Are we just robots?

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Author:
camturnbull
ID:
301087
Filename:
Are we just robots?
Updated:
2015-04-19 15:22:06
Tags:
Psychology
Folders:
Psychology,Evidence & Enquiry
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  1. What is automaticity?
    Actions undertaken without conscious thought such as reflexes and homeostasis
  2. What are social norms?
    • Cultural products (including values, customs, and traditions)which represent individuals' basic knowledge of what others do and what others think that they should do Cialdini (2003)
    • Informal understandings that govern how we behave in society
  3. Are norms automatic?
    • Yes-Langer et al (1978)
    • Tried to cut into the queue for the copy machine 
    • Either asked to use the xerox machine or asked to use the xerox machine to make copies
    • Just asking had 50% success rate, 80% for the second option 
    • People were more likely to automatically follow social norms in the second case 
    • Reciprocity, if you are given something you automatically think you need to give something back (Derren brown, russian mob)
  4. What is priming?
    • Exposure to one stimulus affects your response to those following it 
    • Meyer and Schvaneveldt (1971)- p's asked whether something is a word, faster to say yes to 'doctor' if 'nurse' appeared a few seconds before 
    • Balcetis & Dale (2007)- p's read either a paragraph about Henry Ford or astronauts and judged the appropriateness of a number of photos for a kids book, one of which was a picture of a sunset with the back of a road sign in the foreground 
    • In their evaluations 50% of the participants focussed on the road sigh and only 8% of the control
  5. How does priming relate to automaticity?
    • Srull & Wyer (1979)- p's read a story about 'Donald' and it involves him slamming a door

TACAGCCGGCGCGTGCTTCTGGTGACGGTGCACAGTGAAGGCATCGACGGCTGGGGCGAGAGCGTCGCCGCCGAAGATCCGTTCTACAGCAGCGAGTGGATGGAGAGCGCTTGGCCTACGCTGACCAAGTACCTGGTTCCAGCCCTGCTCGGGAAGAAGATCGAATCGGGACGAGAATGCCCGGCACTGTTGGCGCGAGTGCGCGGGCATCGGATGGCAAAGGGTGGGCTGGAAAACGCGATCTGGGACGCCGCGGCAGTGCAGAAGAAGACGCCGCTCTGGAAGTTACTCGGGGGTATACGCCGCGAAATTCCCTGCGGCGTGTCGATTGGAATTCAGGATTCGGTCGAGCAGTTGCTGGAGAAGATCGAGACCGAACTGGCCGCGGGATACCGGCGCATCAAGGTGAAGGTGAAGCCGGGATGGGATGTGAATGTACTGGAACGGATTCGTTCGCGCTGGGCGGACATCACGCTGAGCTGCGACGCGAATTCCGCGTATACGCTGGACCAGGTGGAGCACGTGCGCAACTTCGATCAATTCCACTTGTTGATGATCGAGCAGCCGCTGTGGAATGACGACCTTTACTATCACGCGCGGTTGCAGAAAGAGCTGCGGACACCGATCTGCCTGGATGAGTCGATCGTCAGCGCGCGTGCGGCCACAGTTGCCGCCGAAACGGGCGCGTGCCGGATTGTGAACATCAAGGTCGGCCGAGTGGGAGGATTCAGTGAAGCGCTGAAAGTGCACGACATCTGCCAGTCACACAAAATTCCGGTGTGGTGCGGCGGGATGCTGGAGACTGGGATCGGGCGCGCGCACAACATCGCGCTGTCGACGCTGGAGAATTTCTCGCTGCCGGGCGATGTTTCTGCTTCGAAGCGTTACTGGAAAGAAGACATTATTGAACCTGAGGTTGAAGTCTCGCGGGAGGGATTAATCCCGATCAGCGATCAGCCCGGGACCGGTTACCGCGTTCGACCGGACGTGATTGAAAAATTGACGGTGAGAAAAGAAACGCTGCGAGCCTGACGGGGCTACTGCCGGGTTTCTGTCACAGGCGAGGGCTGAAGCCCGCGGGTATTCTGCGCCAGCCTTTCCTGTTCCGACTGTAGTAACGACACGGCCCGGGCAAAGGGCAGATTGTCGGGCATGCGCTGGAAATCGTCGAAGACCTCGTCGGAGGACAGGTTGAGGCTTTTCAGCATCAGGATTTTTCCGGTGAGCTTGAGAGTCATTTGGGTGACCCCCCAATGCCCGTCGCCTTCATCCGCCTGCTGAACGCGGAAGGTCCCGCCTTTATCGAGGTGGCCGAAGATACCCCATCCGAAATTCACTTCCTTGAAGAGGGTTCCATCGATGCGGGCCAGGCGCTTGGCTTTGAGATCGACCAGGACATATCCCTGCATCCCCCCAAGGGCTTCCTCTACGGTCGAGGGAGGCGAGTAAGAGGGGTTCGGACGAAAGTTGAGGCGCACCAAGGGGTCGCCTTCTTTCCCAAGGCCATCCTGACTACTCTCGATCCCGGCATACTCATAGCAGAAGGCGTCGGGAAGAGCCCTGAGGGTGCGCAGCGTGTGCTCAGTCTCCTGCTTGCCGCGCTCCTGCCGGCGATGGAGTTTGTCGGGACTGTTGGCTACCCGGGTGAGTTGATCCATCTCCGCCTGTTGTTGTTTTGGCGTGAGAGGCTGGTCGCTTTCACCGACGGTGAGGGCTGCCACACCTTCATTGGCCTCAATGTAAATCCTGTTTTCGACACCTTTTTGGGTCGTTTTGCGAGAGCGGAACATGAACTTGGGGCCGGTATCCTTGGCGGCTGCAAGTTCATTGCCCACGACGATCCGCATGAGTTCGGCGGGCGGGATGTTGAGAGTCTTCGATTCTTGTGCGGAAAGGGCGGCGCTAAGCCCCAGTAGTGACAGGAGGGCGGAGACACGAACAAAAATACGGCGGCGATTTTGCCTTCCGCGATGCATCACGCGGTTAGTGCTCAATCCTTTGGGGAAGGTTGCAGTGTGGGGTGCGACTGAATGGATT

• Primed using supraliminal random words in a sorting task or subliminal messages about aggression 
    • People rated him as more aggressive when primed
    • Bargh & Pietromonaco (1982)- p's given word unscrambling task (make a sentence), experimenter asked them to leave and timed how long it took them to leave 
    • P's primed with words related to old people took 2 seconds longer to get to the end of the corridor
    • Also used squares and circles (press a button for even and odd numbers) followed by an error message after an hour of this tedium 
    • Their reactions were recorded and the amount of aggression was rated by negativity in their face and the hostility displayed 
    • When primed with subliminally presented pictures of african american faces (study was in New York), the responses were more aggressive
  6. Can priming make us smarter?
    • Didksterhuis & van Knippenberg (1998)
    • P's asked to write an essay about the lifestyle, appearance, behaviour and attributes about the average football hooligan, a secretary of professor for 2 or 9 minutes followed by a general knowledge quiz
    • More likely to get questions right when previously thinking about a professor
  7. Can we be primed physically?
    • Williams & Bargh (2008)
    • Hold warm or cold tea and asked to make judgments about people, warmer drinks yielded warmer judgments 
    • Plotting two points closer together makes you rate yourself as being closer to your family 
    • Schnall et al (2008)
    • Washing hands makes people make more moralistic and strict judgements
  8. What is implicit egotism?
    • People tend to favour letters in their name over other letters in the alphabet 
    • People tend to favour things reminding them of themselves as they unconsciously rate themselves positively 
    • Nuttin (1985)
    • Could be familiarity effect as we write them first and most commonly
  9. What is the mere exposure effect?
    • We rate things more positively if we are more familiar with them
    • Zajonc (1968)
    • Upon the recitation of unfamiliar Turkish words, it was found that the ones that participants were exposed to the most were the ones that participants rated most positively when asked to guess how positive or negative it was
    • Pelham et al (2002) More dentists in denver, career choices are influenced fractionally 
    • Neilson & Simmons (2007), Allens get more As
  10. What is the replicability crisis?
    • If the findings from an experiment cannot be replicated the findings are brought into question 
    • E.g. Bargh, Chen & Burrows (1996) were challenged by Doyen et al (2011)
    • This is the whetstone that sharpens the blade of our glorious science

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